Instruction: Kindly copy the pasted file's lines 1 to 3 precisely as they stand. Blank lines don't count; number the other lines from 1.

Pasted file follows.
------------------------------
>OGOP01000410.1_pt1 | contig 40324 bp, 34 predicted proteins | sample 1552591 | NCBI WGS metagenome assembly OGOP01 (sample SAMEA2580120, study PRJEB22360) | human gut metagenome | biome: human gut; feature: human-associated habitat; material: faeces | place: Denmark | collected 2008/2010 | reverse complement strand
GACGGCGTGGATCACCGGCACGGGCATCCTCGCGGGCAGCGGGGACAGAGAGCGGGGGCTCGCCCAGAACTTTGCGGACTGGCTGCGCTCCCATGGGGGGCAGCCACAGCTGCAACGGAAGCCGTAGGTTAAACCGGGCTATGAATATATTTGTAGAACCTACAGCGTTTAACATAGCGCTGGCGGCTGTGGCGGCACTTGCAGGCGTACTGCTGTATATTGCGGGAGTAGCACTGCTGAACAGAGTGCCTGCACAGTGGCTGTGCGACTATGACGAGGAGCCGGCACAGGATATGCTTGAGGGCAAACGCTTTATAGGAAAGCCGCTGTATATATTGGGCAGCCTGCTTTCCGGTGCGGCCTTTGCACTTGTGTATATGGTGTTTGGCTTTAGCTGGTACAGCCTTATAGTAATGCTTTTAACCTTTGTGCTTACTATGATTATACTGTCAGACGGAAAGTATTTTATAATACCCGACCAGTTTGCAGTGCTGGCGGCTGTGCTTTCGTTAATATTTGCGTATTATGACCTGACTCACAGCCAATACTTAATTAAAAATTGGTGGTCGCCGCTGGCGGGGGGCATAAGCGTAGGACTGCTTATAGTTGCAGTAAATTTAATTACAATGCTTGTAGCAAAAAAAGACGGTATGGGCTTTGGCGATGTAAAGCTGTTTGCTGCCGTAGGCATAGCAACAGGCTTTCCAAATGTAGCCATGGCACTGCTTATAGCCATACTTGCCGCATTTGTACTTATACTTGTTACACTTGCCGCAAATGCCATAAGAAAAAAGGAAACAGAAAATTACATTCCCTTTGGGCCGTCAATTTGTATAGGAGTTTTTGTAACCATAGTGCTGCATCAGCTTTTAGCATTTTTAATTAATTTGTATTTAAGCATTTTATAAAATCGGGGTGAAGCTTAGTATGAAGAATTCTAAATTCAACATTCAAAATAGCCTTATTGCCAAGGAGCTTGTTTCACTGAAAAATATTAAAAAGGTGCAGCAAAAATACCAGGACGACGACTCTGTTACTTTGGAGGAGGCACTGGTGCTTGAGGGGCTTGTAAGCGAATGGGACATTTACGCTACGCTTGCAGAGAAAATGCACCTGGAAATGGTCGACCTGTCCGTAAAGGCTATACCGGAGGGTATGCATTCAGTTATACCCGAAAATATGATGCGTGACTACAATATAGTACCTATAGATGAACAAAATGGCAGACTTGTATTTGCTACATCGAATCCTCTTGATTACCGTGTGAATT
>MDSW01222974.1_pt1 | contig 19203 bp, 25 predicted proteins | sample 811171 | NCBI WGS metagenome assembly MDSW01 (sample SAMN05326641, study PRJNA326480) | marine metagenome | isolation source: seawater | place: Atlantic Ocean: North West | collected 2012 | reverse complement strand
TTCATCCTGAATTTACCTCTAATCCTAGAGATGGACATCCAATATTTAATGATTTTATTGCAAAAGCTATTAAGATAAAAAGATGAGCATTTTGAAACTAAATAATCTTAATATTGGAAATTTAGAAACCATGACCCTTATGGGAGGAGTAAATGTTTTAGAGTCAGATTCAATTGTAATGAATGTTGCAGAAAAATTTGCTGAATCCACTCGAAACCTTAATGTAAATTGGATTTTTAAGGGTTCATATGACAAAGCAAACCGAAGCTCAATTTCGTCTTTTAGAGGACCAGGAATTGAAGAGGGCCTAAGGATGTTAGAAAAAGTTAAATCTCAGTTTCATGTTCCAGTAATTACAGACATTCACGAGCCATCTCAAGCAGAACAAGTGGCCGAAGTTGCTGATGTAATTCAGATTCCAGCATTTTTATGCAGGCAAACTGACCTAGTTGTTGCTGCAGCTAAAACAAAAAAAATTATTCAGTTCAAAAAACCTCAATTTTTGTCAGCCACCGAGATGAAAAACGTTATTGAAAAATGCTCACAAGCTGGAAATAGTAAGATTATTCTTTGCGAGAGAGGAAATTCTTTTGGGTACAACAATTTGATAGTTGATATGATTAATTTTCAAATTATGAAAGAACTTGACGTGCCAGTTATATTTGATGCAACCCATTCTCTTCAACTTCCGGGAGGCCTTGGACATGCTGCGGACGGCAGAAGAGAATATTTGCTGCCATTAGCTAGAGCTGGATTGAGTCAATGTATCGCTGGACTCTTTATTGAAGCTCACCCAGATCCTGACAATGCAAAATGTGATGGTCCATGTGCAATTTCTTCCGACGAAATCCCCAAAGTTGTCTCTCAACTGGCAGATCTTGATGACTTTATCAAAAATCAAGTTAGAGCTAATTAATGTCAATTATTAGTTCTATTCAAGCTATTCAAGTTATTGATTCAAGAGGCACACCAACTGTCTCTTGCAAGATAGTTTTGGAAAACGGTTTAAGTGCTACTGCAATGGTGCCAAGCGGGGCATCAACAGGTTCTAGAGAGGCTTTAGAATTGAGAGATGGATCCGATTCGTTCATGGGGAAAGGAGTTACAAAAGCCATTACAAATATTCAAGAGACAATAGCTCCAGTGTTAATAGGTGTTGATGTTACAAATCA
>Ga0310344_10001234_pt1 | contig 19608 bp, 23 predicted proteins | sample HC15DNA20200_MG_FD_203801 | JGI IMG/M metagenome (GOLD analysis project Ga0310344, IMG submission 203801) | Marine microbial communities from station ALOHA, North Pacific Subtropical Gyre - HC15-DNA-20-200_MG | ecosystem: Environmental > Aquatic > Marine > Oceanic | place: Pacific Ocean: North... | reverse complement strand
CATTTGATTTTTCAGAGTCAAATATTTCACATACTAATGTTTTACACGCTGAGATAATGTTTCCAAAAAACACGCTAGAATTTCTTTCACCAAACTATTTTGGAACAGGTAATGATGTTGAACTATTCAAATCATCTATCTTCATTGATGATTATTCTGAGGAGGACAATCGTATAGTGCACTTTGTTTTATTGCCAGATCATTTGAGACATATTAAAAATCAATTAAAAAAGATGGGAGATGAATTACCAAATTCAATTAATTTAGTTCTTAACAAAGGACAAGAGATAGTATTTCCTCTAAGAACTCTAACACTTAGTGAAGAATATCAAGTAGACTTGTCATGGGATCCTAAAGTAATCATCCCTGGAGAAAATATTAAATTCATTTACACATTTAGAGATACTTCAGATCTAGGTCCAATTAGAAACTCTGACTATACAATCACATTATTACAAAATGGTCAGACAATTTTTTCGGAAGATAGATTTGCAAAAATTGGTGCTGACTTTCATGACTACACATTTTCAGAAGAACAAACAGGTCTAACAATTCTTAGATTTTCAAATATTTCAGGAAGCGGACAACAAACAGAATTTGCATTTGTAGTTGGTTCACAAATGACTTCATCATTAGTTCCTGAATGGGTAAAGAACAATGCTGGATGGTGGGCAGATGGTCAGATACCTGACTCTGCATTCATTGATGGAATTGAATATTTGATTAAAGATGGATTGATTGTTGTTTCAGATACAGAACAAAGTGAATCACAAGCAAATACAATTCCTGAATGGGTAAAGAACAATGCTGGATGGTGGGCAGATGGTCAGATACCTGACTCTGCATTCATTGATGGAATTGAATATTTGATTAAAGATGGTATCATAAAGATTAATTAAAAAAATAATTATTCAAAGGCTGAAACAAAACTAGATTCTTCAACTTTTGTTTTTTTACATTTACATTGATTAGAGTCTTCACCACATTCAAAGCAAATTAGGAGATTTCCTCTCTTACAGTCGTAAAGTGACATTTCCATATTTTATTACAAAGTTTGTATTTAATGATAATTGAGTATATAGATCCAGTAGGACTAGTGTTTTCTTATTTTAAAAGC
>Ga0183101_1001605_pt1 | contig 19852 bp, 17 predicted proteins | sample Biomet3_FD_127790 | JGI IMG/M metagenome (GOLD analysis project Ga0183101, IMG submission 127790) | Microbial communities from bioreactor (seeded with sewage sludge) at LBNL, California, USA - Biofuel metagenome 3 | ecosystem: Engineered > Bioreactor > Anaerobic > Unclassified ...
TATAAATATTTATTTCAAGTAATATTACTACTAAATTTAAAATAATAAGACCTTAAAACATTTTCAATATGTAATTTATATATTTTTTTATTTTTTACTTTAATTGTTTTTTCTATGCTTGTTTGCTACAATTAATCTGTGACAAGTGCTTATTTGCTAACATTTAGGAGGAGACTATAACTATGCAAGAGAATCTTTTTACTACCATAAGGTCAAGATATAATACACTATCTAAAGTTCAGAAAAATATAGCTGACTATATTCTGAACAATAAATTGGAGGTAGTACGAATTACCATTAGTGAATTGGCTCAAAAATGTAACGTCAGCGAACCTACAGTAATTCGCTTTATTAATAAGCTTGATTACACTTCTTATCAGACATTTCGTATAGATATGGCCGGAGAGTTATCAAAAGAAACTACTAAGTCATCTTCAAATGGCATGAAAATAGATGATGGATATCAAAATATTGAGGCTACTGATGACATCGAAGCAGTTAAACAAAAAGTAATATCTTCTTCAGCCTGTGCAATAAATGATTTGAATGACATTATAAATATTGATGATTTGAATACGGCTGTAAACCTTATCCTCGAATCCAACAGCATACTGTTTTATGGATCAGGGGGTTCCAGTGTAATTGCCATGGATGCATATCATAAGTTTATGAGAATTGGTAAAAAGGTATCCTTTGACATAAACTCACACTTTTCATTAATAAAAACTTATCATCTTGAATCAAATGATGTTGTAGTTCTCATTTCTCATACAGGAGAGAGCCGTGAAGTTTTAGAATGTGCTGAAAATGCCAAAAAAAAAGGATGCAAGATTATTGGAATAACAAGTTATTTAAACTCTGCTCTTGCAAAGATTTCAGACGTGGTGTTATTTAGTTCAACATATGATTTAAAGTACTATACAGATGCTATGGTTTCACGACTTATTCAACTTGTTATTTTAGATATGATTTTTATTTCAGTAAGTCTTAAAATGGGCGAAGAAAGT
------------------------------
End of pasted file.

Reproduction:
>OGOP01000410.1_pt1 | contig 40324 bp, 34 predicted proteins | sample 1552591 | NCBI WGS metagenome assembly OGOP01 (sample SAMEA2580120, study PRJEB22360) | human gut metagenome | biome: human gut; feature: human-associated habitat; material: faeces | place: Denmark | collected 2008/2010 | reverse complement strand
GACGGCGTGGATCACCGGCACGGGCATCCTCGCGGGCAGCGGGGACAGAGAGCGGGGGCTCGCCCAGAACTTTGCGGACTGGCTGCGCTCCCATGGGGGGCAGCCACAGCTGCAACGGAAGCCGTAGGTTAAACCGGGCTATGAATATATTTGTAGAACCTACAGCGTTTAACATAGCGCTGGCGGCTGTGGCGGCACTTGCAGGCGTACTGCTGTATATTGCGGGAGTAGCACTGCTGAACAGAGTGCCTGCACAGTGGCTGTGCGACTATGACGAGGAGCCGGCACAGGATATGCTTGAGGGCAAACGCTTTATAGGAAAGCCGCTGTATATATTGGGCAGCCTGCTTTCCGGTGCGGCCTTTGCACTTGTGTATATGGTGTTTGGCTTTAGCTGGTACAGCCTTATAGTAATGCTTTTAACCTTTGTGCTTACTATGATTATACTGTCAGACGGAAAGTATTTTATAATACCCGACCAGTTTGCAGTGCTGGCGGCTGTGCTTTCGTTAATATTTGCGTATTATGACCTGACTCACAGCCAATACTTAATTAAAAATTGGTGGTCGCCGCTGGCGGGGGGCATAAGCGTAGGACTGCTTATAGTTGCAGTAAATTTAATTACAATGCTTGTAGCAAAAAAAGACGGTATGGGCTTTGGCGATGTAAAGCTGTTTGCTGCCGTAGGCATAGCAACAGGCTTTCCAAATGTAGCCATGGCACTGCTTATAGCCATACTTGCCGCATTTGTACTTATACTTGTTACACTTGCCGCAAATGCCATAAGAAAAAAGGAAACAGAAAATTACATTCCCTTTGGGCCGTCAATTTGTATAGGAGTTTTTGTAACCATAGTGCTGCATCAGCTTTTAGCATTTTTAATTAATTTGTATTTAAGCATTTTATAAAATCGGGGTGAAGCTTAGTATGAAGAATTCTAAATTCAACATTCAAAATAGCCTTATTGCCAAGGAGCTTGTTTCACTGAAAAATATTAAAAAGGTGCAGCAAAAATACCAGGACGACGACTCTGTTACTTTGGAGGAGGCACTGGTGCTTGAGGGGCTTGTAAGCGAATGGGACATTTACGCTACGCTTGCAGAGAAAATGCACCTGGAAATGGTCGACCTGTCCGTAAAGGCTATACCGGAGGGTATGCATTCAGTTATACCCGAAAATATGATGCGTGACTACAATATAGTACCTATAGATGAACAAAATGGCAGACTTGTATTTGCTACATCGAATCCTCTTGATTACCGTGTGAATT
>MDSW01222974.1_pt1 | contig 19203 bp, 25 predicted proteins | sample 811171 | NCBI WGS metagenome assembly MDSW01 (sample SAMN05326641, study PRJNA326480) | marine metagenome | isolation source: seawater | place: Atlantic Ocean: North West | collected 2012 | reverse complement strand